Blue marlin found at Freshwater East goes on display
A rare blue marlin which washed up on a Pembrokeshire beach has gone on display at London’s Natural History Museum.
The 13ft (4m)-long fish was discovered at Freshwater East in September last year, and initially thought to be a swordfish.
But Oliver Crimmen, the museum’s senior fish curator, said it was “the first complete blue marlin to be washed up on British shores”.
Mr Crimmen said: “The blue marlin is still highly prized by fishermen and is under threat from both commercial and trophy fishing, and the species is listed as vulnerable to extinction on the International Union for Conservation of Nature Red List.”
He said it was one of the largest of more than 900,000 fish specimens stored at the museum.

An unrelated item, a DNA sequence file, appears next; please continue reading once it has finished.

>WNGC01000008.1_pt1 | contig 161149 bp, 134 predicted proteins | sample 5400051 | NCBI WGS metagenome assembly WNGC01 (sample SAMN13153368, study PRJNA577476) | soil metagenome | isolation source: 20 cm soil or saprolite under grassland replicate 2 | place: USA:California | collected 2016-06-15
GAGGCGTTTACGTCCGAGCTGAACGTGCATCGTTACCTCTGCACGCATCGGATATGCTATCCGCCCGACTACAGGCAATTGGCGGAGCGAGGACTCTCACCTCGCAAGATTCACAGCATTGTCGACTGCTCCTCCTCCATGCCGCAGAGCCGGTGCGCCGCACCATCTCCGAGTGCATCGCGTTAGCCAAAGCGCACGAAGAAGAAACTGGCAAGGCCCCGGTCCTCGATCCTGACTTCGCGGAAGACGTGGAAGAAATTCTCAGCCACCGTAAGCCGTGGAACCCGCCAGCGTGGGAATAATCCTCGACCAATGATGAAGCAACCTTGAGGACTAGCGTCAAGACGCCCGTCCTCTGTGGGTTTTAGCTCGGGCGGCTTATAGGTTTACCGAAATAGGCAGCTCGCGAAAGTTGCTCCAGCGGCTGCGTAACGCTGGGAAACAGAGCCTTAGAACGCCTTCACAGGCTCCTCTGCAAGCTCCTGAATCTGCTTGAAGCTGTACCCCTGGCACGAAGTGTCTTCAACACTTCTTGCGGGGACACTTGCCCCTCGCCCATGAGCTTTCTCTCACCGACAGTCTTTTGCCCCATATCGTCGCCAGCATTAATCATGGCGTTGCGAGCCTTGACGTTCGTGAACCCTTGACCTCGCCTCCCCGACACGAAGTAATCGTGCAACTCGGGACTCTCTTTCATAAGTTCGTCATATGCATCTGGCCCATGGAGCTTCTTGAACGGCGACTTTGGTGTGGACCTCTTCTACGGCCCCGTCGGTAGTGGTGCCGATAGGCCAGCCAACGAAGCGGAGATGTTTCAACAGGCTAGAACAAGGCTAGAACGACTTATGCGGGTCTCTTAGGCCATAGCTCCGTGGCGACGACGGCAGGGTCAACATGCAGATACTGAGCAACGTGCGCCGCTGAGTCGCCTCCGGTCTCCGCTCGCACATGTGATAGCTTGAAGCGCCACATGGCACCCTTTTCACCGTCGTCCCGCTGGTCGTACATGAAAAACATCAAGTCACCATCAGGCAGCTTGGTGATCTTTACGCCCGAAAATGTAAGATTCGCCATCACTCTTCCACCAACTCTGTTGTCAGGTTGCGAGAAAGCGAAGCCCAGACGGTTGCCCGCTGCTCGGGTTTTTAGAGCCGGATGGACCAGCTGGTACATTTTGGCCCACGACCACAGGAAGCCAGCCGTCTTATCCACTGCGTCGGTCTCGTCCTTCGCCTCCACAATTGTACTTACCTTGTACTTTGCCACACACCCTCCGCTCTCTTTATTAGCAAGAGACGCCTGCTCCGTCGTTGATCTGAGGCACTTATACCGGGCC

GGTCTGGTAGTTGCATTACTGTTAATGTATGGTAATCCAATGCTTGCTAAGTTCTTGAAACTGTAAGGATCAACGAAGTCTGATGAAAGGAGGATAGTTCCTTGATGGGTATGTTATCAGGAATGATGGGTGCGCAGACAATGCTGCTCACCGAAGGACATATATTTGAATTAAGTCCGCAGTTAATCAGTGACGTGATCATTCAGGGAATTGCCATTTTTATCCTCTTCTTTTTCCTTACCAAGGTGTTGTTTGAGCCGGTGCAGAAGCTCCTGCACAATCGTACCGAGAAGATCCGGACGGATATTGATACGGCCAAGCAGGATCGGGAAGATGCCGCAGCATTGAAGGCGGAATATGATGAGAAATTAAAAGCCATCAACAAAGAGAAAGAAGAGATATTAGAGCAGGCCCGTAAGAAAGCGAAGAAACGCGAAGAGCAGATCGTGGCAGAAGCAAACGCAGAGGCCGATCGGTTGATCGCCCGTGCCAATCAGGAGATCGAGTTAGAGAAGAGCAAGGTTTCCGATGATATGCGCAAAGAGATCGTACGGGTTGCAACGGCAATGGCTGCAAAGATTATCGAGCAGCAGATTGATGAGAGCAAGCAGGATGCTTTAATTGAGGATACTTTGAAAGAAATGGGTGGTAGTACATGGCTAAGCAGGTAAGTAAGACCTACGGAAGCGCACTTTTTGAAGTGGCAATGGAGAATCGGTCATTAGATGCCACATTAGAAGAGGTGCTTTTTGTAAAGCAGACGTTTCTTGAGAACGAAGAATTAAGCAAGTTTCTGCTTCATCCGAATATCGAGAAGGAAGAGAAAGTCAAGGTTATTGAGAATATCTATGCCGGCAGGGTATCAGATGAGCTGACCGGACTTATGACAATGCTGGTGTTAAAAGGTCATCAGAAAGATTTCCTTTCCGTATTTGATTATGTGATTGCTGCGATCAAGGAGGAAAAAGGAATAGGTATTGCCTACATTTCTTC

Mr Crimmen said the display would initially appear cloudy during the first few weeks after installation as the fish has been specially preserved in glycerol.
But he added: “It is hoped that this technique will give a more natural appearance, restoring some of the specimen’s pigmentation.”
Blue marlin spend most of their life in the open sea, far from land, and are more often associated with warmer waters.
Two of the three which have washed up in the UK were found in Pembrokeshire – the first in Saundersfoot in 2008, but it was not good enough to be preserved.